It’s hard to get your head around Salman Rushdie’s latest novel Quichotte, which has been shortlisted for the Booker. It’s a literary embarras de richesse, whose centre can’t really hold, yet it’s written with the brilliant bravura of a writer who can really, really write. More to the point, it’s also funny and touching and sad and oddly vulnerable, rather like its eponymous hero.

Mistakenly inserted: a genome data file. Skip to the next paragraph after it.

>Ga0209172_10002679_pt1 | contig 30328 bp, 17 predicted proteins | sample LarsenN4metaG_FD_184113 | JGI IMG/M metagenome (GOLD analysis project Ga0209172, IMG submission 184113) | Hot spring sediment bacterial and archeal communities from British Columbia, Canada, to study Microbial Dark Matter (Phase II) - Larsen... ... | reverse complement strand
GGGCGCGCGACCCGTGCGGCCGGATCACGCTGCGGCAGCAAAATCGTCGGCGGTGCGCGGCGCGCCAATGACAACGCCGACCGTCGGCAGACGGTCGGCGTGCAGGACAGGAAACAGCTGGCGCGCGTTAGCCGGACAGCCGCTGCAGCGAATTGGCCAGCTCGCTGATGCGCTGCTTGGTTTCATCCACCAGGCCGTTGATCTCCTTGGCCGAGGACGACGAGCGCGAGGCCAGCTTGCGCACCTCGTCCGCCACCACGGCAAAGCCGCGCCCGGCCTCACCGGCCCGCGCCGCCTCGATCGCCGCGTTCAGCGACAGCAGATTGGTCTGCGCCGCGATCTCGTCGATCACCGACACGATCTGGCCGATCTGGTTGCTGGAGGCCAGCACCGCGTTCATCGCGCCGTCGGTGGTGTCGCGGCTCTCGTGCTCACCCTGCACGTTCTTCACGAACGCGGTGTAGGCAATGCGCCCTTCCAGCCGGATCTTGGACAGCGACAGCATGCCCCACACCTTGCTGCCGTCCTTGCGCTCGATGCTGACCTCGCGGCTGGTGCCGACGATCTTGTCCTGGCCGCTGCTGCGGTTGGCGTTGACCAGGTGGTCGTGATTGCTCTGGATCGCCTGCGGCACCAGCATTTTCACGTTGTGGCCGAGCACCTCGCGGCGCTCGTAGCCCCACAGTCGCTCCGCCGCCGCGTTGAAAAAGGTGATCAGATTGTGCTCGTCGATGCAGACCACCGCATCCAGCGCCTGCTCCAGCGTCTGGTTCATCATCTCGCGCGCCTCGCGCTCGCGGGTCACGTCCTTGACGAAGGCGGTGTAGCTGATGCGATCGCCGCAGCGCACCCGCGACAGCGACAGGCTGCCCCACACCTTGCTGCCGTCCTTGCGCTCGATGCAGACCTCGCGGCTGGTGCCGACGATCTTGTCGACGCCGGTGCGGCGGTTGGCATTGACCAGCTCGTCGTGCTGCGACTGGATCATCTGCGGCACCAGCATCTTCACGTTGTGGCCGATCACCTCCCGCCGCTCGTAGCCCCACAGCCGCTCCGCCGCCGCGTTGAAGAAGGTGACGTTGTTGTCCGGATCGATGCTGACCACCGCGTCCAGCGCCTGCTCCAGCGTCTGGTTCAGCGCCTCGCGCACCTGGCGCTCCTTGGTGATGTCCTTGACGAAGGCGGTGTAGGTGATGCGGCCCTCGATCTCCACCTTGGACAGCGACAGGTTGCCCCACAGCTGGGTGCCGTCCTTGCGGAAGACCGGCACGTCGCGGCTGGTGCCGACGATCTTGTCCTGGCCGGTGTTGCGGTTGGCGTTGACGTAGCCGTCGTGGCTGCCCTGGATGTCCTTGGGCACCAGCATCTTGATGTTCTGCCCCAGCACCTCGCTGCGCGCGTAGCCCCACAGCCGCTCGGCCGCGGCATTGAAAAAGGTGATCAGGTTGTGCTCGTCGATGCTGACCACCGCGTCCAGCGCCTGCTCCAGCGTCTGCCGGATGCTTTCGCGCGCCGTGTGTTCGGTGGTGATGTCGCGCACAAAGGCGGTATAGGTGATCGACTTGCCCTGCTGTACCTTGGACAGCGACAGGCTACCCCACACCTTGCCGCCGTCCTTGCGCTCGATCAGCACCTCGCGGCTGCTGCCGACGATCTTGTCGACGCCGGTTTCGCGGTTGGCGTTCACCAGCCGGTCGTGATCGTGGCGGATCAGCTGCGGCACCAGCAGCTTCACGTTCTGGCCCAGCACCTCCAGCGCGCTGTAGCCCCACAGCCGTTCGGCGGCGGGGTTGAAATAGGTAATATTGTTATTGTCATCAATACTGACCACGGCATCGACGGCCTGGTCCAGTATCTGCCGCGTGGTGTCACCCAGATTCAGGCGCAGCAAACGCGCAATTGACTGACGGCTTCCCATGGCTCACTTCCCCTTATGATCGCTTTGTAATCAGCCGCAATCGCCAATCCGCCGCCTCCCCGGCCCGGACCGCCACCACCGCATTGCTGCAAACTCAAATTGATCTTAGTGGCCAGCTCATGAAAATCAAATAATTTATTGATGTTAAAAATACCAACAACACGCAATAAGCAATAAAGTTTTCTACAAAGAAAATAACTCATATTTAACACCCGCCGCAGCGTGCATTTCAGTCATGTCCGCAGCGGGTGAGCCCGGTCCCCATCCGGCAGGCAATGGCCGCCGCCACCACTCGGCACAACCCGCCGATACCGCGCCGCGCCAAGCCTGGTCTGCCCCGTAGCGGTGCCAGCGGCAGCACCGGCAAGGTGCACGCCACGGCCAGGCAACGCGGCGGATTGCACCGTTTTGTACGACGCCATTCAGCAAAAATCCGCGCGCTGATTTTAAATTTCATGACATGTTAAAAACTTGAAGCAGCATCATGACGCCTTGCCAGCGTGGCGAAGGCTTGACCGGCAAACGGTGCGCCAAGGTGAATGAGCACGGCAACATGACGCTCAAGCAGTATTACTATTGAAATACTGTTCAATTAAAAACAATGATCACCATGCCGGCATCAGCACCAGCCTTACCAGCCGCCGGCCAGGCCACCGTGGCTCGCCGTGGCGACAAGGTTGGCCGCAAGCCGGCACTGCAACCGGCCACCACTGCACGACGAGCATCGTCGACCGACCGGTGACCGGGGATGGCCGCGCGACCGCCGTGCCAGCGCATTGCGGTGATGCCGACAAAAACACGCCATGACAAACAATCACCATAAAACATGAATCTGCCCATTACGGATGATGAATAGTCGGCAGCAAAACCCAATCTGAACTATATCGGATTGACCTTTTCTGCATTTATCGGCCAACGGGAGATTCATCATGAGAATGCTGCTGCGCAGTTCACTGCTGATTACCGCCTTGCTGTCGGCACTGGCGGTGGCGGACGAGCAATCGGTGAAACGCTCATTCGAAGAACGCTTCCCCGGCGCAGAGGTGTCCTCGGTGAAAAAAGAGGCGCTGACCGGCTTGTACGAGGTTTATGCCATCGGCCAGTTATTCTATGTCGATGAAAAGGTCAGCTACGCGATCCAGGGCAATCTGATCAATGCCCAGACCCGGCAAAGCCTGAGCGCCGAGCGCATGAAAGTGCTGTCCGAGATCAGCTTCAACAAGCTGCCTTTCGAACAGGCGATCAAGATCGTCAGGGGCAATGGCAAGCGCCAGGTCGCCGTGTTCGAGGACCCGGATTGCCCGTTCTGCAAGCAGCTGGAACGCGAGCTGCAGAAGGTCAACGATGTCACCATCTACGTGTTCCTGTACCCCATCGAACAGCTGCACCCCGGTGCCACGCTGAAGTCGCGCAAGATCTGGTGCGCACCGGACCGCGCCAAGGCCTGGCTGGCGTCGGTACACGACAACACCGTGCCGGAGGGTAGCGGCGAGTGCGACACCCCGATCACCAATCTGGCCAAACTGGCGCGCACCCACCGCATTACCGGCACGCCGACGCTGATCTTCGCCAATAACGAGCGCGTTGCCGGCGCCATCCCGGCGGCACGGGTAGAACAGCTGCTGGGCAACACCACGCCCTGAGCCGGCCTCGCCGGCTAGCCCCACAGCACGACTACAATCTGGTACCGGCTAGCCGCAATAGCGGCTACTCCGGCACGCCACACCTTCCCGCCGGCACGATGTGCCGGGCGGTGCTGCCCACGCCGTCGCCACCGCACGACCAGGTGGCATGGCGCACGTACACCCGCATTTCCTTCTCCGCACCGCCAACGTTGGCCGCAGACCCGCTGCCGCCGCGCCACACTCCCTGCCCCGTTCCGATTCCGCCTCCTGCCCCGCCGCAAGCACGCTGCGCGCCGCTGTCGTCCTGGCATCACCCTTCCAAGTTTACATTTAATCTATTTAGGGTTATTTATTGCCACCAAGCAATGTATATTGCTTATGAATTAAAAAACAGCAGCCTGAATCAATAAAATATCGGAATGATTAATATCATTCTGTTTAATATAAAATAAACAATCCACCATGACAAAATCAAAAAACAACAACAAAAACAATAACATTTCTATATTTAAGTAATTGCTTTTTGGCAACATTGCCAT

His name is taken from Cervantes’ Don Quixote, via its Frenchified version, courtesy of the composer Massenet (one cultural allusion at a time is never enough for Rushdie, whose references range from Prospero to Pinocchio, from Ionesco to Oprah, from Wordsworth to The Wizard of Oz). This Quichotte is an Indian-born immigrant to America, a small-time sales rep for a pharmaceutical company, ageing and down-at-heel, who becomes as addicted to trash TV as Cervantes’ original was to the chivalric romances of his day.